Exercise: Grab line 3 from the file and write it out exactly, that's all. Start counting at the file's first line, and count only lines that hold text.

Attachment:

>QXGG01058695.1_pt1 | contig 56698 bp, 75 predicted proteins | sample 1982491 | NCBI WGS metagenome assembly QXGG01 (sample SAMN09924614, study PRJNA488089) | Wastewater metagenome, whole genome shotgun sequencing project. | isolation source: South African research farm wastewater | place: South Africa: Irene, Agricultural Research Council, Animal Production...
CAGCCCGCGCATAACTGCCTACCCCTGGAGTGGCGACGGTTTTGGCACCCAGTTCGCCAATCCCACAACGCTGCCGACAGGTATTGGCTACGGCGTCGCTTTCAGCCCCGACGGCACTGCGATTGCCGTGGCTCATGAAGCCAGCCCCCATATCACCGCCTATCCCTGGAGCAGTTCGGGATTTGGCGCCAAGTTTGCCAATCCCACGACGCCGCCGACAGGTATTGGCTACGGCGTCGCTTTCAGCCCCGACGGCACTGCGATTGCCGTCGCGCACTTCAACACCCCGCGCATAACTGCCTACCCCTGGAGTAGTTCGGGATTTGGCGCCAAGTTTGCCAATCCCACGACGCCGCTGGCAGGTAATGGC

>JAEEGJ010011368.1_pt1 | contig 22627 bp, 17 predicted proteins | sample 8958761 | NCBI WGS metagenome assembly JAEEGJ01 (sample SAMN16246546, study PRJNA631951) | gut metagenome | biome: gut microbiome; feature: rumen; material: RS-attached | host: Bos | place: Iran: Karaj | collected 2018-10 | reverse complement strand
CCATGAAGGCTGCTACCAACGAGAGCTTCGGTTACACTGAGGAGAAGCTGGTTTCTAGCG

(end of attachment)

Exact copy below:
>JAEEGJ010011368.1_pt1 | contig 22627 bp, 17 predicted proteins | sample 8958761 | NCBI WGS metagenome assembly JAEEGJ01 (sample SAMN16246546, study PRJNA631951) | gut metagenome | biome: gut microbiome; feature: rumen; material: RS-attached | host: Bos | place: Iran: Karaj | collected 2018-10 | reverse complement strand